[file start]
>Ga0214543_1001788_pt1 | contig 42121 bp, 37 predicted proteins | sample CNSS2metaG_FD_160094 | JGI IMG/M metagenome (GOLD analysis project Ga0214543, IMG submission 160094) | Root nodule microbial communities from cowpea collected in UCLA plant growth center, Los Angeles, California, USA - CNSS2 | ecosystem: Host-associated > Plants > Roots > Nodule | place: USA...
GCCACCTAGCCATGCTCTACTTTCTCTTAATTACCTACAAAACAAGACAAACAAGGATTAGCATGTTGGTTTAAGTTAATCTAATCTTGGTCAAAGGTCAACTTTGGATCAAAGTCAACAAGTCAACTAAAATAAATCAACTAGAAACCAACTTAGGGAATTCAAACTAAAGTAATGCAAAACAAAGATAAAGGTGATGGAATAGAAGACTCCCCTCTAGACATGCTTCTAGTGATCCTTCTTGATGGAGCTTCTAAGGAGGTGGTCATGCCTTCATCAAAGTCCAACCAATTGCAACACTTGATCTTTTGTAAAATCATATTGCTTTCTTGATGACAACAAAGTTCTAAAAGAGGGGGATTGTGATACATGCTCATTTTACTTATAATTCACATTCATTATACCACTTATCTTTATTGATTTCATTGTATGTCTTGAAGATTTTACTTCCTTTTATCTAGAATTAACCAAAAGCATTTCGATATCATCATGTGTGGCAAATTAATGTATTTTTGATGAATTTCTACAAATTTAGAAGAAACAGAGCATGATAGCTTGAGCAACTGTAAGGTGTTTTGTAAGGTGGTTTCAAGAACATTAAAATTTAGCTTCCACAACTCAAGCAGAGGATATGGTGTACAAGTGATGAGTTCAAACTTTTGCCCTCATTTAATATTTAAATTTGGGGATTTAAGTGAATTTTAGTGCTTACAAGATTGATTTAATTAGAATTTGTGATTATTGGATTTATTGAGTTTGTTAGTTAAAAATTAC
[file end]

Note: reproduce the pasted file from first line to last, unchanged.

>Ga0214543_1001788_pt1 | contig 42121 bp, 37 predicted proteins | sample CNSS2metaG_FD_160094 | JGI IMG/M metagenome (GOLD analysis project Ga0214543, IMG submission 160094) | Root nodule microbial communities from cowpea collected in UCLA plant growth center, Los Angeles, California, USA - CNSS2 | ecosystem: Host-associated > Plants > Roots > Nodule | place: USA...
GCCACCTAGCCATGCTCTACTTTCTCTTAATTACCTACAAAACAAGACAAACAAGGATTAGCATGTTGGTTTAAGTTAATCTAATCTTGGTCAAAGGTCAACTTTGGATCAAAGTCAACAAGTCAACTAAAATAAATCAACTAGAAACCAACTTAGGGAATTCAAACTAAAGTAATGCAAAACAAAGATAAAGGTGATGGAATAGAAGACTCCCCTCTAGACATGCTTCTAGTGATCCTTCTTGATGGAGCTTCTAAGGAGGTGGTCATGCCTTCATCAAAGTCCAACCAATTGCAACACTTGATCTTTTGTAAAATCATATTGCTTTCTTGATGACAACAAAGTTCTAAAAGAGGGGGATTGTGATACATGCTCATTTTACTTATAATTCACATTCATTATACCACTTATCTTTATTGATTTCATTGTATGTCTTGAAGATTTTACTTCCTTTTATCTAGAATTAACCAAAAGCATTTCGATATCATCATGTGTGGCAAATTAATGTATTTTTGATGAATTTCTACAAATTTAGAAGAAACAGAGCATGATAGCTTGAGCAACTGTAAGGTGTTTTGTAAGGTGGTTTCAAGAACATTAAAATTTAGCTTCCACAACTCAAGCAGAGGATATGGTGTACAAGTGATGAGTTCAAACTTTTGCCCTCATTTAATATTTAAATTTGGGGATTTAAGTGAATTTTAGTGCTTACAAGATTGATTTAATTAGAATTTGTGATTATTGGATTTATTGAGTTTGTTAGTTAAAAATTAC